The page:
The best data professionals aren't people who are great at SQL and data modeling and all the other technical things alone.
The best data analysts — the ones who rise! — are the usually the ones who are best able to communicate with the business end of things.
They understand the organization.
They're easy to talk to.
They know how to give their business colleagues the data they need, without too much struggle.
When you look at your career like this, you'll begin to see that the data analyst career path really consists of two skill buckets:
- Data analytics itself — meaning, the ability to write good SQL, and do modeling, and manage data quality, and all the things we think about when we talk about the technical side of the business.
- But also communication skills — how you communicate to business people, and how you give them what they really want to know, not just what they're asking for.
In business, communication skills hinge on an ability to understand the fundamentals of business.
This is a series on the latter skill bucket. We talk about business fundamentals from first principles, and explain everything with the data analyst in mind.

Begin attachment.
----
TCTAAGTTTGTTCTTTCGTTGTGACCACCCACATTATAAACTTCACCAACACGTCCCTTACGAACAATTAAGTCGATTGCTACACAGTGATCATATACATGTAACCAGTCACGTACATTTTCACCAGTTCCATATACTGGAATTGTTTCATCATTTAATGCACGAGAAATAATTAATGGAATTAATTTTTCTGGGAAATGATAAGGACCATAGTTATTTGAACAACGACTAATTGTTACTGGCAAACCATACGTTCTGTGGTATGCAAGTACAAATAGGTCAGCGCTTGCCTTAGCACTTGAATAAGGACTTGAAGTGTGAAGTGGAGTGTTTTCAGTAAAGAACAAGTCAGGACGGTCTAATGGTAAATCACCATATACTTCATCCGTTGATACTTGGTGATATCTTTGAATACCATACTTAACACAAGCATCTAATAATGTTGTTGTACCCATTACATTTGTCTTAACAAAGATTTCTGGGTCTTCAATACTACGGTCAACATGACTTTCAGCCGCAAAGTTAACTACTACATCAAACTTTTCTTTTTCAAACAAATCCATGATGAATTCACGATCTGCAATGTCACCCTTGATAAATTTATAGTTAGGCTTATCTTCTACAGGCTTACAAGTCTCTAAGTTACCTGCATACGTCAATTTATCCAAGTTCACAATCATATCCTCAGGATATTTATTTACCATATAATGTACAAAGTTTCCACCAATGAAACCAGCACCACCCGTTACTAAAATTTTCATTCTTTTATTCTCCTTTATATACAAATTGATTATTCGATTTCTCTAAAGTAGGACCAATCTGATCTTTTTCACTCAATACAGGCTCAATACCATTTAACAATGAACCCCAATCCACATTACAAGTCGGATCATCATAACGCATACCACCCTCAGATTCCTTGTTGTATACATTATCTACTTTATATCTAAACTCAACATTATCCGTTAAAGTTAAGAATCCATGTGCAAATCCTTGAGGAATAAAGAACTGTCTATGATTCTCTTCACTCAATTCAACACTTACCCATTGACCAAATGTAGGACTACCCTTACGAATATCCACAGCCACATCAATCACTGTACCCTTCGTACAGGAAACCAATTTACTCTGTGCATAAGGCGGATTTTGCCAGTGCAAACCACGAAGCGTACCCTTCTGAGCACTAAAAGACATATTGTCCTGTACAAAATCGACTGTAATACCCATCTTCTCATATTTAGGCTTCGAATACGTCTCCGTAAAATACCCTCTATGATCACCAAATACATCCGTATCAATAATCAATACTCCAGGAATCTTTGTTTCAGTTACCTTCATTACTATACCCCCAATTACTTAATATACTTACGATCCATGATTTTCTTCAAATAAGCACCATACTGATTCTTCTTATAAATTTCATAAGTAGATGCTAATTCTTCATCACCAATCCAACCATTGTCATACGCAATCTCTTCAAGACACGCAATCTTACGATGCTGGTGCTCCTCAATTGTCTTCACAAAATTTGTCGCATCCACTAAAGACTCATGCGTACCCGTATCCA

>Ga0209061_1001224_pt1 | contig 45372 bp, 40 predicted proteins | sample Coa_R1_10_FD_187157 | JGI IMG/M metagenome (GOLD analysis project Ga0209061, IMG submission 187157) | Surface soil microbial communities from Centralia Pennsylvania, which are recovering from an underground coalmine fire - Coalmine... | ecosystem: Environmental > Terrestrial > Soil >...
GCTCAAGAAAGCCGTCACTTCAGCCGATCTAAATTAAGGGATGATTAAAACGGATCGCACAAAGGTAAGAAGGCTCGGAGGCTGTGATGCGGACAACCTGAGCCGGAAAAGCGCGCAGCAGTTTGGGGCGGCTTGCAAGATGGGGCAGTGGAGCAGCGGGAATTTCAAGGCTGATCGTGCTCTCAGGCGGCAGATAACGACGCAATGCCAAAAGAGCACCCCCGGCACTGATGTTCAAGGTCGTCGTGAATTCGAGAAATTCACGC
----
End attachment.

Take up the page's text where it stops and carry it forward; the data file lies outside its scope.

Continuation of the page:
- Developing an Intuitive Understanding of the SaaS Quick Ratio — An explanation of SaaS Quick Ratio and why it is important. Written with the data analyst in mind.
- Why Measuring Cash Flow is More Important Than Measuring Profitability — Why your CEO is obsessed with cash flow, and what you can do to help, as an analytics person in your company.
- How To Use The Ladder of Inference When Communicating Data To Your Business Users — The ladder of inference is a powerful tool that describes how people see the world. Here's how to use it when communicating insights to your business people.
- The Magic Money Machine Model — An introduction to 'return on invested capital', the most foundational worldview in business.
- How Metrics Change When Your Company Grows — What metrics matter when your companies go through the three stages of growth, and why this matters when seen through the lens of ROIC.
- Measurement Before Product Market Fit — The first stage of growth in a startup's life is the product stage, where the business is attempting to find a product or service that a customer is willing to buy. We take a look at the kinds of metrics that are useful at this stage, and then examine the philosophical approach to measuring things at this stage.
- Understanding the Scale Stage — The scale stage is the second of three stages in a startup's life. In this post, we discuss what product-market fit means, and then we look at healthy growth (the kind that leads to winning) and unhealthy growth (the kind that leads to company death).
- Measuring A Company When A Company Is Mature — For the final post in this series, we take a look at the business fundamentals of the operations stage — the last of three stages in a company's life.